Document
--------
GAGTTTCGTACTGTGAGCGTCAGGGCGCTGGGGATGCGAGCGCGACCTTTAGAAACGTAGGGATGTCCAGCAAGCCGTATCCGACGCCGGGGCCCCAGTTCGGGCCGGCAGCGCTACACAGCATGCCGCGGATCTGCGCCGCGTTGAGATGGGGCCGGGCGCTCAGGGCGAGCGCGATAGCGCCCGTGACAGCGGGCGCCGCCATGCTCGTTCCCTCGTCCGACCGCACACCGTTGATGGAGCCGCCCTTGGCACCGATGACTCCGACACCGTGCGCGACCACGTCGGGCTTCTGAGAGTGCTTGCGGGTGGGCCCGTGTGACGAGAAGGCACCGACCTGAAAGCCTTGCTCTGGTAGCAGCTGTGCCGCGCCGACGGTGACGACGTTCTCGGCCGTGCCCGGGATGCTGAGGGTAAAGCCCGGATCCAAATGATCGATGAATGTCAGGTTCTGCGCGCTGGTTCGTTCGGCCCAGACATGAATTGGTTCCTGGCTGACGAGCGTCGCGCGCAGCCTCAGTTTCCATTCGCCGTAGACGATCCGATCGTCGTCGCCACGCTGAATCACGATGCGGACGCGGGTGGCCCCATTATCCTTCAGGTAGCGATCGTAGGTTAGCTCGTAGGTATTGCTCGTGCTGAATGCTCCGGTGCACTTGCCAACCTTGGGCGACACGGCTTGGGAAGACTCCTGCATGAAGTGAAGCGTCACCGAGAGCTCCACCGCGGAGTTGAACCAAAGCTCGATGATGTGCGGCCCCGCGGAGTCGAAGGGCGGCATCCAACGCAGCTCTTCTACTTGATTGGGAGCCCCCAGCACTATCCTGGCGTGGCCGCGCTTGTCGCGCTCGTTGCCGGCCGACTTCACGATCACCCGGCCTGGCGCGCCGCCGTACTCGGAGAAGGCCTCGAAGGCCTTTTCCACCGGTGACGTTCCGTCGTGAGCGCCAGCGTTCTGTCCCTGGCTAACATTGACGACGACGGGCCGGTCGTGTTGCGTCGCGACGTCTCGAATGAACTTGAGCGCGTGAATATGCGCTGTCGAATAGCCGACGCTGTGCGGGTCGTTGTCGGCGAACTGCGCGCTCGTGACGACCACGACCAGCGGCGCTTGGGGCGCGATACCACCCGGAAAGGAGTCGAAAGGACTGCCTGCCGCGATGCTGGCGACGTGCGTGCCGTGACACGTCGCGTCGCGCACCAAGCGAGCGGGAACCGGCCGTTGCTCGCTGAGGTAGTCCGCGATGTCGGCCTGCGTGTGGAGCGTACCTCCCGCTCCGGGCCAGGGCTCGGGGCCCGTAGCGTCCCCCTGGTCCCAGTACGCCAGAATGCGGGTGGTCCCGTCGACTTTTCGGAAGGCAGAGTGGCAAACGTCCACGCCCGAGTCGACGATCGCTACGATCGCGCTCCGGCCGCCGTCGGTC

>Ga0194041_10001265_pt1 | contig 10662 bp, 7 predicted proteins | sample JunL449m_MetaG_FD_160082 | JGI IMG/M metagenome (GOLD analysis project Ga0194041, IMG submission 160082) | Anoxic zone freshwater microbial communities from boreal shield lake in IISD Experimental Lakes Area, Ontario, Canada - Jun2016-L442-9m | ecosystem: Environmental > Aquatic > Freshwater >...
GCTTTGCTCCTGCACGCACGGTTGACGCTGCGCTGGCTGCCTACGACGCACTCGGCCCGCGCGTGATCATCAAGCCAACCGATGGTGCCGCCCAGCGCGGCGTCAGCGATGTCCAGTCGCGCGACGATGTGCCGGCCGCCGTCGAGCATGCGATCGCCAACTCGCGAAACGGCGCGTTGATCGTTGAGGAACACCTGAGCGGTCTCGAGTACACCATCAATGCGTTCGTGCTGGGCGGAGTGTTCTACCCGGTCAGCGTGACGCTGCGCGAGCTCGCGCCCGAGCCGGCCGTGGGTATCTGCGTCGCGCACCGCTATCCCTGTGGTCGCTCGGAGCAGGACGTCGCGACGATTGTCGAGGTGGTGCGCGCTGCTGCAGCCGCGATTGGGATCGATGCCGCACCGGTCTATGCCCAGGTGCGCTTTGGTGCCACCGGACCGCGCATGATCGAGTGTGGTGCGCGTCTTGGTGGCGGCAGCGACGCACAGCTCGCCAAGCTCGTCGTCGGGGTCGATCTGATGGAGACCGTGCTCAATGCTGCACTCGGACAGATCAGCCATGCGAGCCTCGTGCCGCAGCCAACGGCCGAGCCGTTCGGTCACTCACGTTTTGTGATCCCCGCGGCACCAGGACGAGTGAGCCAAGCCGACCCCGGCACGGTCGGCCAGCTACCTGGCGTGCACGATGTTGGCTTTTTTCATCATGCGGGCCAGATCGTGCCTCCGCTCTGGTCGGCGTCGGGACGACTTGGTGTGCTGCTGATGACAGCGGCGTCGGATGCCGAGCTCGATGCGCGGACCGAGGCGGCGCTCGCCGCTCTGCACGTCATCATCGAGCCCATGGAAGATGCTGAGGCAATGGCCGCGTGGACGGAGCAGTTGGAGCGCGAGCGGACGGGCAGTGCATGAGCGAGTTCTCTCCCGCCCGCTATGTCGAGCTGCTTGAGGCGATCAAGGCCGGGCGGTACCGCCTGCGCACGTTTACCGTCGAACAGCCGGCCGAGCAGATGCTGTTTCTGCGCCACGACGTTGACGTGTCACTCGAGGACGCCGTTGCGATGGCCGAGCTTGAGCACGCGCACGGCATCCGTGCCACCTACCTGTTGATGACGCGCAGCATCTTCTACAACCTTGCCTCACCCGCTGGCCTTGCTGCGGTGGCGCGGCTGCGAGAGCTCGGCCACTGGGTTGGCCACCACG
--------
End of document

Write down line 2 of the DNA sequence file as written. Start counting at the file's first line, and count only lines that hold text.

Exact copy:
>Ga0194041_10001265_pt1 | contig 10662 bp, 7 predicted proteins | sample JunL449m_MetaG_FD_160082 | JGI IMG/M metagenome (GOLD analysis project Ga0194041, IMG submission 160082) | Anoxic zone freshwater microbial communities from boreal shield lake in IISD Experimental Lakes Area, Ontario, Canada - Jun2016-L442-9m | ecosystem: Environmental > Aquatic > Freshwater >...